A recent article in the Wall Street Journal titled “It’s Money over Memorabilia” mentioned that some collectors of memorabilia, such as baseball cards, vinyl records, and sneakers, have been selling off their collections. The article stated, “Some collectors say they don’t have a choice. Their budgets have been squeezed by inflation and unexpected setbacks. And their debts are mounting just as higher interest rates make the cost of carrying debt overwhelming.” Fortunately, for collectors who are thinking of selling most collectibles, including rare coins, the market remains strong.
Consumer debt in the United States has soared in the last few years. Americans owe over $1 trillion in credit card debt alone. About 43% choose to only pay the minimum payment on an average $6,000 credit card balance. Interest rates for credit cards now average well over 20%. This increased debt load will probably have an impact on discretionary spending, including entry-level numismatics.
For now, rising interest rates are a concern, but they have not damaged the market for rare coins substantially. As mentioned above, inflation is a bigger issue. Over the long term, as governments around the world, including the United States, grapple with massive sovereign debt, inflation is practically guaranteed. The market for collectibles will also continue to benefit from a shift in interest of history and nostalgia. The growth of the hobby during the COVID-19 crisis should continue to pay dividends, as long as collectors have extra money to spend.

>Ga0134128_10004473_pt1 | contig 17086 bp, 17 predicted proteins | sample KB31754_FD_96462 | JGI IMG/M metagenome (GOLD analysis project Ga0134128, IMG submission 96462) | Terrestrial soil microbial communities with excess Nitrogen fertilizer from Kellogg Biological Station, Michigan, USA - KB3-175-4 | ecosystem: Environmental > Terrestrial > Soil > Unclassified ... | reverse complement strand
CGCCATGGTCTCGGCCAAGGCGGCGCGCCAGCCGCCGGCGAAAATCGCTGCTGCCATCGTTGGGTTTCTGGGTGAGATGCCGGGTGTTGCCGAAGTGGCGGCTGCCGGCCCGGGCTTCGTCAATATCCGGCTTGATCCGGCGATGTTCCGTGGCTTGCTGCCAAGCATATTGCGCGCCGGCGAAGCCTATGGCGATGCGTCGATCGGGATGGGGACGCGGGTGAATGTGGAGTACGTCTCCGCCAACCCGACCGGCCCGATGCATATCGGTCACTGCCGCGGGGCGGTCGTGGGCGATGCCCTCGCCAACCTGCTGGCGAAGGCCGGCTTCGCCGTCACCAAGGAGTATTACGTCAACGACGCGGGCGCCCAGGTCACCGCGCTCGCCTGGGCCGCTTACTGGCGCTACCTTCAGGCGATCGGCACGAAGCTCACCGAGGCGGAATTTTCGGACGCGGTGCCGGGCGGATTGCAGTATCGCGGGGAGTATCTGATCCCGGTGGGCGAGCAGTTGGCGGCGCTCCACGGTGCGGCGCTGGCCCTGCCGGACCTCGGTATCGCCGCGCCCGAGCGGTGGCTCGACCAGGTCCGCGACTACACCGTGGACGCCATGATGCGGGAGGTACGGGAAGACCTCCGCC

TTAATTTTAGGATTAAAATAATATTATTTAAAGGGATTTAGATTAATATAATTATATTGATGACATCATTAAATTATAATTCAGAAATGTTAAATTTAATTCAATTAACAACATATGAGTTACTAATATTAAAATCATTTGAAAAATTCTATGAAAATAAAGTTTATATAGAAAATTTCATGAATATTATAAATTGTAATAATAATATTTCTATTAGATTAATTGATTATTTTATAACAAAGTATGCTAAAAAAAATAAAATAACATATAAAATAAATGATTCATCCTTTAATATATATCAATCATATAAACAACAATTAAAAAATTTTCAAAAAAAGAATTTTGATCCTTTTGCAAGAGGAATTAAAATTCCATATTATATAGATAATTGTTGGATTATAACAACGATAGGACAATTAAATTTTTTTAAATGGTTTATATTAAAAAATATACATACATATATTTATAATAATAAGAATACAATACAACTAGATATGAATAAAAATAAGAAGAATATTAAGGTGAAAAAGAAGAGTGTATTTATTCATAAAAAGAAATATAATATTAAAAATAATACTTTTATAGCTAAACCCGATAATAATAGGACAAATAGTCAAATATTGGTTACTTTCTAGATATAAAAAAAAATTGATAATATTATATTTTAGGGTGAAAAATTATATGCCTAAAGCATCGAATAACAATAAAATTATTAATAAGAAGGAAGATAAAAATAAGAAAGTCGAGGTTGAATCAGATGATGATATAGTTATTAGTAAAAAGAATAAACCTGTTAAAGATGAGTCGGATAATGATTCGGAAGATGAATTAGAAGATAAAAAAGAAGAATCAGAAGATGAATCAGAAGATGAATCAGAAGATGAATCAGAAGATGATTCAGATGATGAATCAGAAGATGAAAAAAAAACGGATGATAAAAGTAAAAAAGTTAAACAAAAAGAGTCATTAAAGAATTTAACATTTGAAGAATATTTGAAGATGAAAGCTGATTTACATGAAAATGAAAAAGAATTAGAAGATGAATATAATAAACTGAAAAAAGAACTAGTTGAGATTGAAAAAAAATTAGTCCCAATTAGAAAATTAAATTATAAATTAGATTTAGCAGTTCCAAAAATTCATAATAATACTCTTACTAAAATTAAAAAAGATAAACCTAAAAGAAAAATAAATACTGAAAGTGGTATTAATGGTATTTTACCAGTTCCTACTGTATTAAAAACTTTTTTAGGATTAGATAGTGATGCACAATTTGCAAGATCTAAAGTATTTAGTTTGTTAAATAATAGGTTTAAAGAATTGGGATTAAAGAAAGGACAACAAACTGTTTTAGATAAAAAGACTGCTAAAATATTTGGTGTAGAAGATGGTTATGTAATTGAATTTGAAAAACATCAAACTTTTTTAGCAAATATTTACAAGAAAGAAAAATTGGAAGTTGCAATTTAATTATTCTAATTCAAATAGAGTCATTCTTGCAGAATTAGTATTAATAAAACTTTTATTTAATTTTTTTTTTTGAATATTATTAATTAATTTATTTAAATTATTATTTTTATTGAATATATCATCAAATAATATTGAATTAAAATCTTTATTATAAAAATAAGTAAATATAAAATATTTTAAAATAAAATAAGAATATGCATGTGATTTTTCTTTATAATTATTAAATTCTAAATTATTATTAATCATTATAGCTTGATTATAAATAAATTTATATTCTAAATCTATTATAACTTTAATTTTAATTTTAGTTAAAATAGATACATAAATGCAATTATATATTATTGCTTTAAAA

The conflicting forces of inflation concerns and rising interest rates will undoubtedly be destabilizing for collectibles and many other areas of the economy. For now, the market seems firm. The recently concluded ANA World’s Fair of Money in Pittsburgh was a roaring success for anyone with a substantial inventory. We are also coming out of the typical summer doldrums and many dealers are hopeful for an active fall and winter season. The future for rare coins seems bright, but the landscape has certainly become more complicated.